The opinion of the court was delivered by: Harold A. Baker United States District Judge
Order Granting Summary Judgment and Terminating Case
The plaintiff alleges that the defendants were deliberately indifferent to his serious medical need--asthma-during his incarceration in Christian County Correctional Center. For the reasons below, the court grants the defendants' motion for summary judgment.
Legal Standard on Summary Judgment
Summary judgment "should be rendered if the pleadings, the discovery and disclosure materials on file, and any affidavits show that there is no genuine issue as to any material fact and that the movant is entitled to judgment as a matter of law." Fed. R. Civ. P. 56(c). Any discrepancies in the factual record should be evaluated in the non-movant's favor. Anderson v. Liberty Lobby, Inc., 477 U.S. 242, 255 (1986) (citing Adickes v. S.H. Kress & Co., 398 U.S. 144, 158-59 (1970)). The party moving for summary judgment must show the lack of a genuine issue of material fact. Celotex Corp. v. Catrett, 477 U.S. 317, 323 (1986).
"Summary judgment is . . . , when a party must show what evidence it has that would convince a trier of fact to accept its version of events. Johnson v. Cambridge Indus., Inc., 325 F.3d 892, 901 (7th Cir. 2000). A party opposing summary judgment bears the burden to respond, not simply by resting on its own pleading but by "set[ting] out specific facts showing a genuine issue for trial." See Fed. R. Civ. P. 56(e). In order to be a "genuine" issue, there must be more than "some metaphysical doubt as to the material facts." Matsushita Elec. Ind. Co. v. Zenith Radio Corp., 475 U.S. 574, 586 (1986). "If [the non-movant] does not [meet his burden], summary judgment should, if appropriate, be entered against [the non-movant]." Fed. R. Civ. P. 56(e).
These facts are taken, often verbatim, from the defendants' proposed undisputed material facts, to the extent not disputed by the plaintiff.
1. The plaintiff was incarcerated at the Christian County Jail (the "Jail") from November 6, 2006 to November 29, 2007.
2. On intake, the plaintiff answered "no" to the following questions: Have you recently fainted or had a head injury? Are you presently taking any medication? Are you supposed to be taking meds for a mental/emotional condition?Have you recently seen a doctor for any illness? The plaintiff does not dispute that he did not tell the booking officer that he had asthma.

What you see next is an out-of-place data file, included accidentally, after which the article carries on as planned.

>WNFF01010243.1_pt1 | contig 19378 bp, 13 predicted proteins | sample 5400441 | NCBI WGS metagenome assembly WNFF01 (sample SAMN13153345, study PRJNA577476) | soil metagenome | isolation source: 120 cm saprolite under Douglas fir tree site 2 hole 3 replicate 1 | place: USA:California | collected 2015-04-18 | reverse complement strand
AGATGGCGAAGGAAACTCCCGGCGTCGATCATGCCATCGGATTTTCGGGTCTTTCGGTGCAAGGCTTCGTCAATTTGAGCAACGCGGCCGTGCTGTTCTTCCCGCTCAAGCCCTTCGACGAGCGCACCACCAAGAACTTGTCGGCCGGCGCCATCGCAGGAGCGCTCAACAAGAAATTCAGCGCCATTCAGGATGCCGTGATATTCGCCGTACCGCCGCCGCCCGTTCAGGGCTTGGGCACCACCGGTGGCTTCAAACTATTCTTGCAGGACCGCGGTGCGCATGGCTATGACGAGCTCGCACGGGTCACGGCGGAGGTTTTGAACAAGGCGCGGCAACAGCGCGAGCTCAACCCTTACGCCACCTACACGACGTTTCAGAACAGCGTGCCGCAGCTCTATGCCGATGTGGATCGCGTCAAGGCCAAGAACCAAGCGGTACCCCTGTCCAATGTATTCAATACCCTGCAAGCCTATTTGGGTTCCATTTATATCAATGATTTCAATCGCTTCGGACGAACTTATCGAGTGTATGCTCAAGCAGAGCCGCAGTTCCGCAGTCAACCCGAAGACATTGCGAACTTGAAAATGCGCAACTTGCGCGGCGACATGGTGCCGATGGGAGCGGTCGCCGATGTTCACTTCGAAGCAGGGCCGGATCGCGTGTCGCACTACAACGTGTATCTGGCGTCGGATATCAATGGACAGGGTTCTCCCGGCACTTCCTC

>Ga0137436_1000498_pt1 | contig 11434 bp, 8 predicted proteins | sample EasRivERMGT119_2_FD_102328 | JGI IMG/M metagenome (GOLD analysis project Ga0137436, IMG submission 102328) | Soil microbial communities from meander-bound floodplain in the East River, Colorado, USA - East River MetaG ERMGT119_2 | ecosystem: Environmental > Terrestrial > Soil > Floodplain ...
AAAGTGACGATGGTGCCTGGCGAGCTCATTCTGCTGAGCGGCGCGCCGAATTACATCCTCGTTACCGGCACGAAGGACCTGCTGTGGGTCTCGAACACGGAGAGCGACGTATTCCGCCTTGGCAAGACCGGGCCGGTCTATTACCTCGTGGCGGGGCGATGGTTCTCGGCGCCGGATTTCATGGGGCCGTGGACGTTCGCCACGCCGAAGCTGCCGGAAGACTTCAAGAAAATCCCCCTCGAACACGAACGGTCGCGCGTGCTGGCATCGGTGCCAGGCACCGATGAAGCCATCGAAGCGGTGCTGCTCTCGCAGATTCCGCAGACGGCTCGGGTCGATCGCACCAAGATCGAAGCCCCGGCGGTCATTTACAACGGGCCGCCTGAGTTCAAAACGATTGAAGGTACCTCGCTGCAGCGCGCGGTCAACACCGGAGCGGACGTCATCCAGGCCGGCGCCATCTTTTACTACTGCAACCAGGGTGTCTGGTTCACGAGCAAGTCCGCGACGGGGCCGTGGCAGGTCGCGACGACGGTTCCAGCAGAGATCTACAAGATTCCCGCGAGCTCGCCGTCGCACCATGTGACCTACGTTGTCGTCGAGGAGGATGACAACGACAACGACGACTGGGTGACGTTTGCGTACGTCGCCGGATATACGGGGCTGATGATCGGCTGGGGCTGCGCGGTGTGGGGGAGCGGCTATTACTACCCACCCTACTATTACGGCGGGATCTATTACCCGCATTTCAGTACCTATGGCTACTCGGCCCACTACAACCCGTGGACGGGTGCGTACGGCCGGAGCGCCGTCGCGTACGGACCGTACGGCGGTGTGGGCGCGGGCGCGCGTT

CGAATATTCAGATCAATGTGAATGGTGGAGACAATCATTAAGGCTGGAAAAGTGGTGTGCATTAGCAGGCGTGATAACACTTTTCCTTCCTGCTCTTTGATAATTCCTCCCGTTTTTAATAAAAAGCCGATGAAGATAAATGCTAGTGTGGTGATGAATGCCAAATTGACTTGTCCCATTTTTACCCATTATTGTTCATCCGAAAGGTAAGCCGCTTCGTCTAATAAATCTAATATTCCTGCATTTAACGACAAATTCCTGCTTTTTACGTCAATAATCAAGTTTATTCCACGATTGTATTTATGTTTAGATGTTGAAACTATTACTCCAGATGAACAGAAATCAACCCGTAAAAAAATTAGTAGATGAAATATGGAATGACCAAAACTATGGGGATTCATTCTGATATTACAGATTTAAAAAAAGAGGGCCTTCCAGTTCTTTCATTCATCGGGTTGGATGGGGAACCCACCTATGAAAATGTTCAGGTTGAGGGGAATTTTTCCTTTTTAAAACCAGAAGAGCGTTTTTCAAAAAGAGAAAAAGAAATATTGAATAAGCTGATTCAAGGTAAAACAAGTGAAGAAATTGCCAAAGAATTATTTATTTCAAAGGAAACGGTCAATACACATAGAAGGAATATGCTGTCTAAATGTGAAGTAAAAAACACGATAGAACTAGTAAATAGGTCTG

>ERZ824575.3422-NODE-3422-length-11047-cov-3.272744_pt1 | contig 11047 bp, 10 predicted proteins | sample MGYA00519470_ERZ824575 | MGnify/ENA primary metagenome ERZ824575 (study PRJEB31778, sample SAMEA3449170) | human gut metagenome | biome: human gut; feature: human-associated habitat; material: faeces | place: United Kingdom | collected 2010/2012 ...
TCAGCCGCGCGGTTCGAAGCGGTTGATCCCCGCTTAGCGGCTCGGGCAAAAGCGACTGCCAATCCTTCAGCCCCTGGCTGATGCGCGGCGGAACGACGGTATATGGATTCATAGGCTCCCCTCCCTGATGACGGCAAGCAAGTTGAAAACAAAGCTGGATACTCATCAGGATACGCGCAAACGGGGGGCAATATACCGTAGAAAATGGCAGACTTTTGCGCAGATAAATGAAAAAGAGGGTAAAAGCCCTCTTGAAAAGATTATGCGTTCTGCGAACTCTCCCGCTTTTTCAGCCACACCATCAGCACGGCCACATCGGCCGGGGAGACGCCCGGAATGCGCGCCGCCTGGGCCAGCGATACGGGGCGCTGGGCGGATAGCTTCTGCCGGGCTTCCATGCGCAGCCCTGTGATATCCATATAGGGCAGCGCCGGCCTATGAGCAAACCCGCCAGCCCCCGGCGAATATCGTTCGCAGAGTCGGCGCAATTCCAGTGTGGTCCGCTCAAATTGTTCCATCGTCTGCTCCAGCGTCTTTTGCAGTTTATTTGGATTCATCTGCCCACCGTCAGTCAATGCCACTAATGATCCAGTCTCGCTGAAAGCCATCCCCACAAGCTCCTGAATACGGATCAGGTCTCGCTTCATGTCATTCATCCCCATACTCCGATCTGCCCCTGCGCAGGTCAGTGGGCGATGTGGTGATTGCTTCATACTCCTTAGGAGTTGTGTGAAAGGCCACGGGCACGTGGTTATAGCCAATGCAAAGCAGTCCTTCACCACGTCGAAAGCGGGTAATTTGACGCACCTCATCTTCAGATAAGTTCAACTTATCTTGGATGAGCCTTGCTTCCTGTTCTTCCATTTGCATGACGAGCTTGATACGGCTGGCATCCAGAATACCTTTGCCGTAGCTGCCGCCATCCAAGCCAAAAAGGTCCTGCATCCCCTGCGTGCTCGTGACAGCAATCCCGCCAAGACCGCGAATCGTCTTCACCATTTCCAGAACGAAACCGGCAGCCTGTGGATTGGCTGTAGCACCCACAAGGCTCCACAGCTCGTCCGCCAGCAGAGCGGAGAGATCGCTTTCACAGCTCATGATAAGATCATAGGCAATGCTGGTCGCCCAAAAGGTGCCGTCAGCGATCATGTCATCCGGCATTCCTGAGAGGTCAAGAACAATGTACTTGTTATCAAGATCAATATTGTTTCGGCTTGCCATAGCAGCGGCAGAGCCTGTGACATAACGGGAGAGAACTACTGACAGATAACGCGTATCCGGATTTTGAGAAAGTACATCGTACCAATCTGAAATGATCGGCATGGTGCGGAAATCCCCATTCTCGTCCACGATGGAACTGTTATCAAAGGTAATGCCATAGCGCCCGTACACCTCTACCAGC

3. On January 22, 2007, the plaintiff felt dizzy and short of breath. He recalls waking up on the floor. He stated in his deposition that he had passed out. However, the plaintiff's cellmates testified that they did not see the plaintiff pass out and that the plaintiff was not struggling to breathe. Since the posture of this case is summary judgment, the court accepts the plaintiff's description of what happened.
4. Immediately after this incident, the plaintiff was taken to the emergency room. The emergency center medical note states that the plaintiff reported "chest pain, headache and difficulty breathing for the last two months." The plaintiff also reported that he had a nebulizer at home because of his history of asthma. The physical examination of the plaintiff's chest showed: "Occasional expiratory wheeze. Nonlabored breathing. Increased pain and reproducible pain over the left anterior chest wall with palpation. No bruising, swelling, or erythema noted." The plaintiff was given Ativan and albuterol nebulizer and improved on reevaluation, with "no appreciable wheezes." The plan was to put the plaintiff on albuterol "as needed", along with Motrin and a prescription for Ativan (used for anxiety disorders).
5. Marvin Bland and Kenny Shuff both testified that the plaintiff received breathing treatments at least once a day after January 22, 2007. The defendants maintain that, after January 22, 2007, the plaintiff had an albuterol inhaler on his person, but the plaintiff disputes that, as discussed below.
6. On January 29, 2007, the plaintiff had a follow up visit with Dr. Kiel at the Springfield Clinic. The physical exam record revealed:
. . .a moderately well kept male patient who does not appear in any acute distress. He states he has taken medications for this in the past, cannot remember what it was but believes it was Paxil. HEENT basically unremarkable. Cardiac, S1 and S2 is regular. Lungs are clear ...